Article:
Scientific American: "California coastal cities should be prepared for the possibility that oceans will rise more than 10 feet by 2100 and submerge parts of beach towns, the state Coastal Commission warns in new draft guidance."
"The powerful agency, which oversees most development along 1,100 miles of coast, will consider approving the guidance this fall. A staff report recommending the changes was released last week."
"Earlier commission guidance put top sea-level rise at 6 feet by 2100. But according to the new report, there’s the 'potential for rapid ice loss to result in an extreme scenario of 10.2 feet of sea level rise' by the end of the century."
"Even without the 10-foot rise, the draft guidance cautions, as much as two-thirds of Southern California beaches 'may be completely lost due to rising sea level.'”
September 27, 2018
Sacramento Bee: "'Creating an all-renewable grid 'is definitely feasible,' said Severin Borenstein, faculty director of the Energy Institute at UC Berkeley. 'The question is, how expensive is it going to be.'"
"Californians pay on average a total of 15.2 cents per kilowatt hour for electricity, or about 50 percent above the national average, according to the U.S. Department of Energy. On the other hand, Californians use roughly half as much electricity per capita as the average American, according to California Energy Commission data."
"Borenstein said the biggest obstacle to hitting 100 percent will be storage. Natural gas-fired plants, which account for 33 percent of the state’s electricity, can be ramped up and down as demand fluctuates. But wind power can only be generated when it’s windy; solar power only works when it’s sunny. They can’t be stored up, and sometimes supply doesn’t conveniently sync up with demand."
"For instance, Borenstein said wind generation is most plentiful at night — when skies tend to be windier — but that’s when electricity consumption drops. Solar matches up better, but there are still times when demand is high but supply is scarce, such as early evening."
"That doesn’t mean going all-renewable will be impossible, though. Borenstein said California’s 'knowledge economy' is the perfect laboratory for investing and perfecting new technologies that could solve the problem."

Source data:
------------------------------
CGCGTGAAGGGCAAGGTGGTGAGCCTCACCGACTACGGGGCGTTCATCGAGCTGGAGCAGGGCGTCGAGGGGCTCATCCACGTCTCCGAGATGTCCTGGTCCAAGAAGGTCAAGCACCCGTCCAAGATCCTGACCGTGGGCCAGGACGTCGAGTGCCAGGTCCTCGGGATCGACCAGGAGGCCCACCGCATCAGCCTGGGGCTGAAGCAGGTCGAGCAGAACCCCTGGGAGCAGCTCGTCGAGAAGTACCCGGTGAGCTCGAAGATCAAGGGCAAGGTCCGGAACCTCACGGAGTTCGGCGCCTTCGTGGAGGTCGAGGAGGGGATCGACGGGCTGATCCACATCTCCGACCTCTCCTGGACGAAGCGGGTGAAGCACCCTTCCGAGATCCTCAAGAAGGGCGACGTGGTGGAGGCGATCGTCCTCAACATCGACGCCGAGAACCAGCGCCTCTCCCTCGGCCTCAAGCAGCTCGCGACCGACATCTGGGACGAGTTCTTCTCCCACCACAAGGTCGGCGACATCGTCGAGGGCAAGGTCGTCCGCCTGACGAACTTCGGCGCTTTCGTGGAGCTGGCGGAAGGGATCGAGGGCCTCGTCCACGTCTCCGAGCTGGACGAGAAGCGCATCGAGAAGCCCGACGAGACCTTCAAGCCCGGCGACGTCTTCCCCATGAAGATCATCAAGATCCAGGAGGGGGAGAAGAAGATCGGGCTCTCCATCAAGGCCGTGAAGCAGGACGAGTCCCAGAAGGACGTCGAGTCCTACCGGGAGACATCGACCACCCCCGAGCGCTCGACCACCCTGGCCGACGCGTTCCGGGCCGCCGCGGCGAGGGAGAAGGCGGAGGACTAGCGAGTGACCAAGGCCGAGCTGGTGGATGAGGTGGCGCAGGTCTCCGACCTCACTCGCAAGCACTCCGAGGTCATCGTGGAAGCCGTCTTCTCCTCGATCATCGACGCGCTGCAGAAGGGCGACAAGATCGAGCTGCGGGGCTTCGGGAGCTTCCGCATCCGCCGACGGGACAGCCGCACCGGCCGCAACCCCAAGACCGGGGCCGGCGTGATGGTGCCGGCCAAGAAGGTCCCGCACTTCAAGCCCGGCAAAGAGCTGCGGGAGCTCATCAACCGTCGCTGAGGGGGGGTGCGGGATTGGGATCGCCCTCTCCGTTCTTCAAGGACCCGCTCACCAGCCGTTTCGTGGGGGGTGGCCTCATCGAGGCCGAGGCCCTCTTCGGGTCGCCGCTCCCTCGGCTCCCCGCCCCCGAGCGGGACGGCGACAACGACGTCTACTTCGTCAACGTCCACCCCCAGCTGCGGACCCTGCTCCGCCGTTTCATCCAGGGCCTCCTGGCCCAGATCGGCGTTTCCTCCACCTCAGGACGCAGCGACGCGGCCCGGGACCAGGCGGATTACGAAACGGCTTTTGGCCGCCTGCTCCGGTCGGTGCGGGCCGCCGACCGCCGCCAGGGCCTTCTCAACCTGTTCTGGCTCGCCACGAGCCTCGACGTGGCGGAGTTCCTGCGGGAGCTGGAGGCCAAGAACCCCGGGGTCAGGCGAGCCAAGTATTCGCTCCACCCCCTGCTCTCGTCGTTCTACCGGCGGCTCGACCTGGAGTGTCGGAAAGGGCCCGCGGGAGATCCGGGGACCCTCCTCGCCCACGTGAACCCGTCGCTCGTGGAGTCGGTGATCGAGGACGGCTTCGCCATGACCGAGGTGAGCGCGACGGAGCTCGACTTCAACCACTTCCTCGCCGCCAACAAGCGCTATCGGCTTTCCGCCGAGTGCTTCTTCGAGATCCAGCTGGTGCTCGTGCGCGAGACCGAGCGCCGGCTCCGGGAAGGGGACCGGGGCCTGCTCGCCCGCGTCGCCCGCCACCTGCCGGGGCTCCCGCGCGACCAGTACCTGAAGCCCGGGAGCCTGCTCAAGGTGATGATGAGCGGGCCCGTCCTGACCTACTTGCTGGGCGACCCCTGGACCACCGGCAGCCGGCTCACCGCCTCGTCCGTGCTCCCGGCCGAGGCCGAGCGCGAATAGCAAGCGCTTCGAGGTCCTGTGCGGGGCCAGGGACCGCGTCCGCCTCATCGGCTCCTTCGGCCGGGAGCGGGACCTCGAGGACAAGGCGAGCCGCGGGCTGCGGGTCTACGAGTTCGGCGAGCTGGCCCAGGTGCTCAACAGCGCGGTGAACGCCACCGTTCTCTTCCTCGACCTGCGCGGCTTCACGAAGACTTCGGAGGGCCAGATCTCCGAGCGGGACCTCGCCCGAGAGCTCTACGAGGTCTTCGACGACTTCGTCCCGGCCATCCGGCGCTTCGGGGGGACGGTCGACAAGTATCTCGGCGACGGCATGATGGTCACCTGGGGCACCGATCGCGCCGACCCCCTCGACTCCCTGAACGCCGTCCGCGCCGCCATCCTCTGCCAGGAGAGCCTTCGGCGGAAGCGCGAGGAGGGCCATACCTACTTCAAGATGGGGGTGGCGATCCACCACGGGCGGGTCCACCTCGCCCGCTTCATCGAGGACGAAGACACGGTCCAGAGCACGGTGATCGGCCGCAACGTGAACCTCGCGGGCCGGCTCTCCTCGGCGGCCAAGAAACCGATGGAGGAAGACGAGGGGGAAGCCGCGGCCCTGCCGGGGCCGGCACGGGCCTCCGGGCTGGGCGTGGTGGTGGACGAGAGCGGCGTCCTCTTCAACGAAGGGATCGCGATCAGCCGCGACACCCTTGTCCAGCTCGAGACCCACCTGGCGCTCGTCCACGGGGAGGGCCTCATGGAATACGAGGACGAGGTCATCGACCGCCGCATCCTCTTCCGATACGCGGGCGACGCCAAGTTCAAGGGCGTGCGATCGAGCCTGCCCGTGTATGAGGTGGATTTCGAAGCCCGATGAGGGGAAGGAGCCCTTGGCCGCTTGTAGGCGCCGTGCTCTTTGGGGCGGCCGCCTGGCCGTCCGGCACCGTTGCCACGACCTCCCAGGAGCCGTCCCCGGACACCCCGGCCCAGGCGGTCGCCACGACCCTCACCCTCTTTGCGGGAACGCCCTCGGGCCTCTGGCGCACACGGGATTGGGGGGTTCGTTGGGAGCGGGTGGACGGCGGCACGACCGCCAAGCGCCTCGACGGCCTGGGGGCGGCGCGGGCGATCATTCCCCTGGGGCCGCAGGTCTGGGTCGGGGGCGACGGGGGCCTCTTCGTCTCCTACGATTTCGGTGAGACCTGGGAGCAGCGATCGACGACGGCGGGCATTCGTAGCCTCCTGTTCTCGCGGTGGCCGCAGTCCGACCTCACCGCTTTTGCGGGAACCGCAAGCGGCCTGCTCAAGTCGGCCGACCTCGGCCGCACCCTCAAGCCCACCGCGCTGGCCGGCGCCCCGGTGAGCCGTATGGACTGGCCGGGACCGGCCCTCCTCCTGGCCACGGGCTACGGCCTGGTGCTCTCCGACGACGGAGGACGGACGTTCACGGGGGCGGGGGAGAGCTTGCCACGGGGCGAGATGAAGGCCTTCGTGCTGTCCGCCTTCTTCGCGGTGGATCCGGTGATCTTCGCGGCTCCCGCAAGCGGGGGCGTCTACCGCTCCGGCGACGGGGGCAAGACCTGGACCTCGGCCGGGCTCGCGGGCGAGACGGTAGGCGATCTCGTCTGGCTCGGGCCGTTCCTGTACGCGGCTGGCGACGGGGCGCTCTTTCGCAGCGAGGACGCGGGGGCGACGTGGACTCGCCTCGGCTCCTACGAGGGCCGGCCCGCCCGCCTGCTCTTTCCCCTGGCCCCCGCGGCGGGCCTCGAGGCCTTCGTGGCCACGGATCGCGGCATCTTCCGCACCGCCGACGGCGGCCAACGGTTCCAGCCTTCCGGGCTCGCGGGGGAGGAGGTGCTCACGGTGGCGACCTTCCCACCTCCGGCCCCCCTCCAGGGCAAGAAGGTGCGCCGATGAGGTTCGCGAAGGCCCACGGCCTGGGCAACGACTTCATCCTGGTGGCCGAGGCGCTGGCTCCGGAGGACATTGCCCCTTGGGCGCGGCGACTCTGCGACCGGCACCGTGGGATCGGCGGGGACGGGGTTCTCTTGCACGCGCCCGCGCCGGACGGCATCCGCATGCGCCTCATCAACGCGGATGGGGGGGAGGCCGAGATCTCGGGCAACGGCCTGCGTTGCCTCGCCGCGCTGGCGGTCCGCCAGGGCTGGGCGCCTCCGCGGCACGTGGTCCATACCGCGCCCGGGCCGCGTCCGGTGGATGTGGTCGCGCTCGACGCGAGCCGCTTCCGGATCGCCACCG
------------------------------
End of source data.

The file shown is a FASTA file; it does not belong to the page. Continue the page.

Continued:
"'We could get new technologies for storage that we haven’t even thought of yet,' he said. 'That’s exactly what California should be doing, and is good at.'"
"In that sense, he said the real benefit of SB 100 is as a spur to innovation. California barely accounts for 1 percent of the world’s greenhouse gases; by itself the state can’t make a real dent in global warming. But if the state can master the technological challenges of an all-renewable grid, it can show the way for other states and countries.
“'If it turns out we figure out ways to do this cost effectively, that is going to ripple out ... and move the rest of the world toward getting off fossil fuels,' Borenstein said."
August 20, 2018
Digital Trends: “'I think Texas will come to fuel cell vehicles through a different route because they have so much wind power, which means they have excess,' Malone pointed out. 'I’m pretty sure they have excess capacity and they don’t know what to do with it. But one of the things you can do is split water to make hydrogen. In Texas, you can store that hydrogen in underground salt caverns. We’re not talking about kilowatts or gigawatts of power; we’re talking upwards of terawatts of power that can be stored. Hydrogen becomes the battery in many ways.'
"As of today, there are two fuel cell vehicles on sale in California. Both the Honda Clarity and the Toyota Mirai are enjoying sales success in areas where hydrogen infrastructure exists. Hyundai had a fuel cell Tucson SUV in 2017 and plans to return with the Nexo crossover in 2019.
“'BMW is coming to market,' Malone said. “'In about 2019, you have Mercedes-Benz with its plug-in fuel cell car. Audi is coming to market with a vehicle. It talked about a serious production run. Recently, you had Honda and GM announce a jointly owned subsidiary to build fuel cells in Michigan or Ohio. If you look at that announcement as I recall it, GM also talked about the fact that this is a power unit and reserved the right to use it for non-vehicular purposes or non-transportation purposes.'
"One planned showcase for hydrogen power is the 2020 Olympic Games in Tokyo.
"'Tokyo is spending over $300 million to showcase this technology,' Malone said. 'We’re talking thousands of vehicles and hydrogen stations funded by Honda, Toyota, and Nissan. You will also have 100 buses and they’re going to power the athletes’ village using stationary fuel cells and hydrogen.'”